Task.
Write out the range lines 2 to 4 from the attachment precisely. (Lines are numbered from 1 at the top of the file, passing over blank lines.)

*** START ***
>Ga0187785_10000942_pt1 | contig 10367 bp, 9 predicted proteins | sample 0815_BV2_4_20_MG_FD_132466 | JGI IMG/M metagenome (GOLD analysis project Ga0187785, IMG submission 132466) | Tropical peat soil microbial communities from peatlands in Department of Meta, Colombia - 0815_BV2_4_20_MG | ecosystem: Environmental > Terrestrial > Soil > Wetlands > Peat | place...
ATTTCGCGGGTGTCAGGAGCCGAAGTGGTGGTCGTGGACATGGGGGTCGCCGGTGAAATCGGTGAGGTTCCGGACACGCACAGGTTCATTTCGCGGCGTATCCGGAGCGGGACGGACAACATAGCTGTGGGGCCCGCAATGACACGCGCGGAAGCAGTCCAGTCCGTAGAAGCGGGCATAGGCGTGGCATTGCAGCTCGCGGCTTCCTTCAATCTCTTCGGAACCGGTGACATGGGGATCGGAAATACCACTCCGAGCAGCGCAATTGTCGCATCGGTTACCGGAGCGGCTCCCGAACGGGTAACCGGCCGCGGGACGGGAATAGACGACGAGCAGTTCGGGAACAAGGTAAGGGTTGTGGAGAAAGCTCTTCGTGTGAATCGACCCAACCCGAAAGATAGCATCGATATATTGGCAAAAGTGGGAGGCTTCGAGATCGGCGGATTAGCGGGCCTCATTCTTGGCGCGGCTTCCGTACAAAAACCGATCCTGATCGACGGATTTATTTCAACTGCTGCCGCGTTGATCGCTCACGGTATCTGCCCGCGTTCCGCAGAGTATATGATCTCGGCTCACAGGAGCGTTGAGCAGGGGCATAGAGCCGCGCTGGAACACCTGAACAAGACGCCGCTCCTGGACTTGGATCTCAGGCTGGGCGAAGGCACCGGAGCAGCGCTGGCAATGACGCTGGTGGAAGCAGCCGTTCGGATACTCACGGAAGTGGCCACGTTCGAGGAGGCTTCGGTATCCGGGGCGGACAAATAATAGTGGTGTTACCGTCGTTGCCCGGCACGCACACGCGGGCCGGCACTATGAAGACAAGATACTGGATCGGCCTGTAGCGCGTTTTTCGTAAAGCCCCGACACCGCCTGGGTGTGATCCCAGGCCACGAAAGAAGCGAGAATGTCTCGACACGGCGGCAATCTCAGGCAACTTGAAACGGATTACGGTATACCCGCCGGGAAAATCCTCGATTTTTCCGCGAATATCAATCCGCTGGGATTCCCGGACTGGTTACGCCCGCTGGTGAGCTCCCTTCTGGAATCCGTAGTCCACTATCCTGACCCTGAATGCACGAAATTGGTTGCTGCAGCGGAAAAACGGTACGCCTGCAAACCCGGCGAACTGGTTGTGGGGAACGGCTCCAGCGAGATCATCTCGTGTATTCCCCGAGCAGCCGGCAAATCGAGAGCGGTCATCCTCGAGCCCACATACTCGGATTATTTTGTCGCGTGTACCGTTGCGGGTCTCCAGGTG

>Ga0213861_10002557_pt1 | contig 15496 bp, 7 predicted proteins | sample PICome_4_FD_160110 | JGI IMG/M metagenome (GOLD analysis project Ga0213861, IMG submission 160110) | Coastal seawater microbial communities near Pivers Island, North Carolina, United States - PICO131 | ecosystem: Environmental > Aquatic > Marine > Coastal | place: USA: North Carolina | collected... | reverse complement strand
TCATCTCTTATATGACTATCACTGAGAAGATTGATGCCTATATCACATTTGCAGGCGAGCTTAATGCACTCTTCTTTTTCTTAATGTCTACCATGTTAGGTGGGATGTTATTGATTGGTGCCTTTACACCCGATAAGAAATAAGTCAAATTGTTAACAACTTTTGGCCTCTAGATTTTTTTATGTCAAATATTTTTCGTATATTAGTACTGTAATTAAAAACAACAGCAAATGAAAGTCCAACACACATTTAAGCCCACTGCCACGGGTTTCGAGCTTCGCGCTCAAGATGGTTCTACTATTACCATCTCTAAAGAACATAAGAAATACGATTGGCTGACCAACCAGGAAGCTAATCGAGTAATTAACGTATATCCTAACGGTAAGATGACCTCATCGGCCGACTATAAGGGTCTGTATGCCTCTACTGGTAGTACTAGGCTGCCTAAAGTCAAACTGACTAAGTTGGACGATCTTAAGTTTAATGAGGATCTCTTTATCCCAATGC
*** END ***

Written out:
ATTTCGCGGGTGTCAGGAGCCGAAGTGGTGGTCGTGGACATGGGGGTCGCCGGTGAAATCGGTGAGGTTCCGGACACGCACAGGTTCATTTCGCGGCGTATCCGGAGCGGGACGGACAACATAGCTGTGGGGCCCGCAATGACACGCGCGGAAGCAGTCCAGTCCGTAGAAGCGGGCATAGGCGTGGCATTGCAGCTCGCGGCTTCCTTCAATCTCTTCGGAACCGGTGACATGGGGATCGGAAATACCACTCCGAGCAGCGCAATTGTCGCATCGGTTACCGGAGCGGCTCCCGAACGGGTAACCGGCCGCGGGACGGGAATAGACGACGAGCAGTTCGGGAACAAGGTAAGGGTTGTGGAGAAAGCTCTTCGTGTGAATCGACCCAACCCGAAAGATAGCATCGATATATTGGCAAAAGTGGGAGGCTTCGAGATCGGCGGATTAGCGGGCCTCATTCTTGGCGCGGCTTCCGTACAAAAACCGATCCTGATCGACGGATTTATTTCAACTGCTGCCGCGTTGATCGCTCACGGTATCTGCCCGCGTTCCGCAGAGTATATGATCTCGGCTCACAGGAGCGTTGAGCAGGGGCATAGAGCCGCGCTGGAACACCTGAACAAGACGCCGCTCCTGGACTTGGATCTCAGGCTGGGCGAAGGCACCGGAGCAGCGCTGGCAATGACGCTGGTGGAAGCAGCCGTTCGGATACTCACGGAAGTGGCCACGTTCGAGGAGGCTTCGGTATCCGGGGCGGACAAATAATAGTGGTGTTACCGTCGTTGCCCGGCACGCACACGCGGGCCGGCACTATGAAGACAAGATACTGGATCGGCCTGTAGCGCGTTTTTCGTAAAGCCCCGACACCGCCTGGGTGTGATCCCAGGCCACGAAAGAAGCGAGAATGTCTCGACACGGCGGCAATCTCAGGCAACTTGAAACGGATTACGGTATACCCGCCGGGAAAATCCTCGATTTTTCCGCGAATATCAATCCGCTGGGATTCCCGGACTGGTTACGCCCGCTGGTGAGCTCCCTTCTGGAATCCGTAGTCCACTATCCTGACCCTGAATGCACGAAATTGGTTGCTGCAGCGGAAAAACGGTACGCCTGCAAACCCGGCGAACTGGTTGTGGGGAACGGCTCCAGCGAGATCATCTCGTGTATTCCCCGAGCAGCCGGCAAATCGAGAGCGGTCATCCTCGAGCCCACATACTCGGATTATTTTGTCGCGTGTACCGTTGCGGGTCTCCAGGTG

>Ga0213861_10002557_pt1 | contig 15496 bp, 7 predicted proteins | sample PICome_4_FD_160110 | JGI IMG/M metagenome (GOLD analysis project Ga0213861, IMG submission 160110) | Coastal seawater microbial communities near Pivers Island, North Carolina, United States - PICO131 | ecosystem: Environmental > Aquatic > Marine > Coastal | place: USA: North Carolina | collected... | reverse complement strand
TCATCTCTTATATGACTATCACTGAGAAGATTGATGCCTATATCACATTTGCAGGCGAGCTTAATGCACTCTTCTTTTTCTTAATGTCTACCATGTTAGGTGGGATGTTATTGATTGGTGCCTTTACACCCGATAAGAAATAAGTCAAATTGTTAACAACTTTTGGCCTCTAGATTTTTTTATGTCAAATATTTTTCGTATATTAGTACTGTAATTAAAAACAACAGCAAATGAAAGTCCAACACACATTTAAGCCCACTGCCACGGGTTTCGAGCTTCGCGCTCAAGATGGTTCTACTATTACCATCTCTAAAGAACATAAGAAATACGATTGGCTGACCAACCAGGAAGCTAATCGAGTAATTAACGTATATCCTAACGGTAAGATGACCTCATCGGCCGACTATAAGGGTCTGTATGCCTCTACTGGTAGTACTAGGCTGCCTAAAGTCAAACTGACTAAGTTGGACGATCTTAAGTTTAATGAGGATCTCTTTATCCCAATGC